In an industrial facility, motors and turbines use energy to produce rotational mechanical motion. In order to harness this motion to perform useful work, there must be a way to transmit it to other components and machines. Three common methods of accomplishing this include gear drives, chain drives, and belt drives.


Gears are rolling cylinders, or cones, that have teeth on their contact surfaces. The teeth of two or more gears mate together to transmit power positively from one shaft to another. They can be used to change the direction of rotation of a power transmission system, or they may be used to increase or decrease the speed of the driven shaft, thus decreasing or increasing the torque.

Gearboxes, gear sets, and gear trains are all terms that describe a collection of gears and supporting components used to transmit power from a rotating source to another device or devices in a machine. The gears can be used to change the speed, torque, and direction of the rotational power, or simply transmit it over a distance in a 1 to 1 ratio.


Chain Drives

Chain drives consist of an endless series of chain links, which mesh with toothed sprockets. Chain drives are used to transmit power from one component to another. Specifically, they transfer speed and torque through the use of a linked chain and sprockets. Chain drives are well suited for this task because the sprocket teeth and chain setup results in a positive speed ratio and the ability to transfer a large amount of torque within a compact space.

Standard roller chains are made up of evenly spaced, repeating inner and outer roller links. Each inner link is made up of two link plates, two bushings, and two rollers. The outer links are composed of two link plates and two pins, which are usually riveted and rotate freely in the link plate holes. The outer link pins pass through the hollow inner link bushings, allowing the two types of links to join together.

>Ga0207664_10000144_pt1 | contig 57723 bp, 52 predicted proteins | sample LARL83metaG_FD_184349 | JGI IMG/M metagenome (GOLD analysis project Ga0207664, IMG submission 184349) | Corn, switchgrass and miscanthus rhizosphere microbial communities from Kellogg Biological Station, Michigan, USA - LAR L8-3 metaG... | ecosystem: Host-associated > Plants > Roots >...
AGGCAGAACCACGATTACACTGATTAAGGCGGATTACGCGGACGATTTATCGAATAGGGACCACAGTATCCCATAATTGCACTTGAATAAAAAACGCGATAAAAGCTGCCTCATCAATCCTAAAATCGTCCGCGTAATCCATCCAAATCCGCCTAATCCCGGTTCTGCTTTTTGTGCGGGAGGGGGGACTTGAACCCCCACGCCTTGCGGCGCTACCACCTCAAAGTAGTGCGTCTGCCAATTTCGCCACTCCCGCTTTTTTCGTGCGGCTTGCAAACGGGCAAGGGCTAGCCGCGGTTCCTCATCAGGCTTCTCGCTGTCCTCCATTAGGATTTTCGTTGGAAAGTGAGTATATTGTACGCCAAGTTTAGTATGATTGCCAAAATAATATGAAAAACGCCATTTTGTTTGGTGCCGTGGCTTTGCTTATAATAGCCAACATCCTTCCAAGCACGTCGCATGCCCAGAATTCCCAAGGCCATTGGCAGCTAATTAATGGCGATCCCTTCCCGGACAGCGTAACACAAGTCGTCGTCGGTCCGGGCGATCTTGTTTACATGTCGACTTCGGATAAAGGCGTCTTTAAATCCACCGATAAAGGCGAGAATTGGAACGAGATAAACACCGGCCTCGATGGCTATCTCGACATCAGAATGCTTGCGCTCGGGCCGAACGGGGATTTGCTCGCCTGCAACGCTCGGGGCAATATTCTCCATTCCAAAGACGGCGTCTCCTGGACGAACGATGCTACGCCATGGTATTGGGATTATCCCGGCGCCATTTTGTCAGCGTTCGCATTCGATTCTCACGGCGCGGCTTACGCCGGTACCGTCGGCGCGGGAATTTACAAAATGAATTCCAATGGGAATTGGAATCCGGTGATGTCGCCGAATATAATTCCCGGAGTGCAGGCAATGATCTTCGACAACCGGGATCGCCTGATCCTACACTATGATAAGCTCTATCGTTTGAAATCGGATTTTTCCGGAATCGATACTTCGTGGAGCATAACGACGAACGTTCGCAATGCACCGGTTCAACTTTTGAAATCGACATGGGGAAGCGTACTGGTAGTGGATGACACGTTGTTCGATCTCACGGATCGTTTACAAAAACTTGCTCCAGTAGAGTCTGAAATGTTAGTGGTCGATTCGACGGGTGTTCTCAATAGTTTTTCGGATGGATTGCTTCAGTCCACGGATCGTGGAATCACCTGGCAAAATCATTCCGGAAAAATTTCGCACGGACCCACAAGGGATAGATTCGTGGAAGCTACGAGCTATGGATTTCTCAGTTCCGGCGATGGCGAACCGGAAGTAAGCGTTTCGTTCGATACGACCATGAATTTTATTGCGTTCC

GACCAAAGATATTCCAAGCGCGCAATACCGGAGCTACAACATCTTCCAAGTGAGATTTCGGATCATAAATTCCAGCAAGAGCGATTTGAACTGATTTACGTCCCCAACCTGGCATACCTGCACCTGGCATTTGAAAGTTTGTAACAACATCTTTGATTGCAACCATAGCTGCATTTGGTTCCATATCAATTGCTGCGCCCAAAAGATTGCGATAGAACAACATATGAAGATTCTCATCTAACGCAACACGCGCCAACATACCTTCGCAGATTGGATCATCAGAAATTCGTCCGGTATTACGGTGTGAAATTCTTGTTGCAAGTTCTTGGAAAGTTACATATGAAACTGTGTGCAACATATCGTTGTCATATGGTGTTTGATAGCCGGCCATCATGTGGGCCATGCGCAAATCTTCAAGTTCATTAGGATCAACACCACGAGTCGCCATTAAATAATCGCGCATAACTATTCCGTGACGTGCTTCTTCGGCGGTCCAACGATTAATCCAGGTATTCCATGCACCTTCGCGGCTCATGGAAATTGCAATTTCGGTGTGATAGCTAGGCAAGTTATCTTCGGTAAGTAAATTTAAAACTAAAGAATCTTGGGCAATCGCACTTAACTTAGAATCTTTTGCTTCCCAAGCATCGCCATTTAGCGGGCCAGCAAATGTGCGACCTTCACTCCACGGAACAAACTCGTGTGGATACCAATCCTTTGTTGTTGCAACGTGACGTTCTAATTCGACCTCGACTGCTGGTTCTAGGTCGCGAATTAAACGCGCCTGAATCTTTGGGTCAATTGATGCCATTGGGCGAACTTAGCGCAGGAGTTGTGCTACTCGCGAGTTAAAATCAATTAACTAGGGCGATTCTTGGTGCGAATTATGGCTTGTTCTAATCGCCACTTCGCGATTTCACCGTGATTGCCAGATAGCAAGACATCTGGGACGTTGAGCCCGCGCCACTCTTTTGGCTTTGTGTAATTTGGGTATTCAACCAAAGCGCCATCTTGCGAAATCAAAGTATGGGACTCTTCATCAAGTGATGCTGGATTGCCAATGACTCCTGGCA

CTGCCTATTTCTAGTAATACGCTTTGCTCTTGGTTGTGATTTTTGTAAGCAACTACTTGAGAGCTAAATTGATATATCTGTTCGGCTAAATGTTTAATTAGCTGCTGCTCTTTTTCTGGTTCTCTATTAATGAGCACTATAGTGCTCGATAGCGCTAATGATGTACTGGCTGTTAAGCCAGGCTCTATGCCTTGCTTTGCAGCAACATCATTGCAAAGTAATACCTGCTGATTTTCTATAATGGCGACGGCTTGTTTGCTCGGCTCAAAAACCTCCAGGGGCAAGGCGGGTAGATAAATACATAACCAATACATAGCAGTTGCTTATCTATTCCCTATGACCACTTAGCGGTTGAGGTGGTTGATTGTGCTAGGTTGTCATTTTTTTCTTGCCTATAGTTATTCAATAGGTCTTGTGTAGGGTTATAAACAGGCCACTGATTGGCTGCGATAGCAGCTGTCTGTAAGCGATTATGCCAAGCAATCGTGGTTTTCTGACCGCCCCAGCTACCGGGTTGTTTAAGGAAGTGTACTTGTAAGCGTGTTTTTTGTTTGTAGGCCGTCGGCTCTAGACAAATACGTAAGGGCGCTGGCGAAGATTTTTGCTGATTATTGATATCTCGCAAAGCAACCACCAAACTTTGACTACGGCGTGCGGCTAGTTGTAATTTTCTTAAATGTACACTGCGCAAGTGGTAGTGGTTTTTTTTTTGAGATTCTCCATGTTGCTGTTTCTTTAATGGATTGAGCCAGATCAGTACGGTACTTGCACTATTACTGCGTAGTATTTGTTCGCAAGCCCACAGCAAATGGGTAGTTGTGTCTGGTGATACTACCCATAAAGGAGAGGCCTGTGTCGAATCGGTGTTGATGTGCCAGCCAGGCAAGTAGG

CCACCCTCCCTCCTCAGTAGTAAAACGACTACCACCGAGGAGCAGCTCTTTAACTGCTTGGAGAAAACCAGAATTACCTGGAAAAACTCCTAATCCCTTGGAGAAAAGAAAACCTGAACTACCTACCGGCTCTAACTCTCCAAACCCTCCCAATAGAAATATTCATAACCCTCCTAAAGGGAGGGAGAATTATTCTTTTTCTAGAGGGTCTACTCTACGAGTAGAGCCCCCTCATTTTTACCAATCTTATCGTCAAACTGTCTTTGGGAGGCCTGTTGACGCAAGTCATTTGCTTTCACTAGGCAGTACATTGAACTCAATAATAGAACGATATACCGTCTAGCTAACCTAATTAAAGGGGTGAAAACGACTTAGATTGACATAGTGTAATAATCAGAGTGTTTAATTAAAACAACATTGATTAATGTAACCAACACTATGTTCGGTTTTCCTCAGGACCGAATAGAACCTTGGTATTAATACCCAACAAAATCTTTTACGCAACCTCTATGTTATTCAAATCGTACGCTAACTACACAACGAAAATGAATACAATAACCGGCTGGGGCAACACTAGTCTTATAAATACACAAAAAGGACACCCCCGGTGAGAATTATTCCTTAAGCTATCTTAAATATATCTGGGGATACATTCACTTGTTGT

As the chain moves around a sprocket, the rollers will rotate around the bushing, allowing the links to bend and wrap around the sprocket. Because the rollers rotate against the bushing and not the sprocket, the chain and sprocket teeth experience much less wear, extending the lifespan of the components.


Belt Drives

Belt drives are used to transmit power from a pulley to one or more other pulleys, and are popular due to their cost effectiveness and relative simplicity. Belt drives for power transmission are classified as frictional drives since the belt transmits power via friction between the belt and the driving and driven pulleys.



When selecting a mechanical transmission system, several considerations must be taken into account to ensure proper operation, long service life, and low maintenance requirements. Environmental factors, such as exposure to certain liquids, operating temperatures, contamination, and weather conditions must be weighed. System requirements are also crucial to selecting the appropriate system, including RPM, horsepower requirement, distances, space limitations, and load conditions.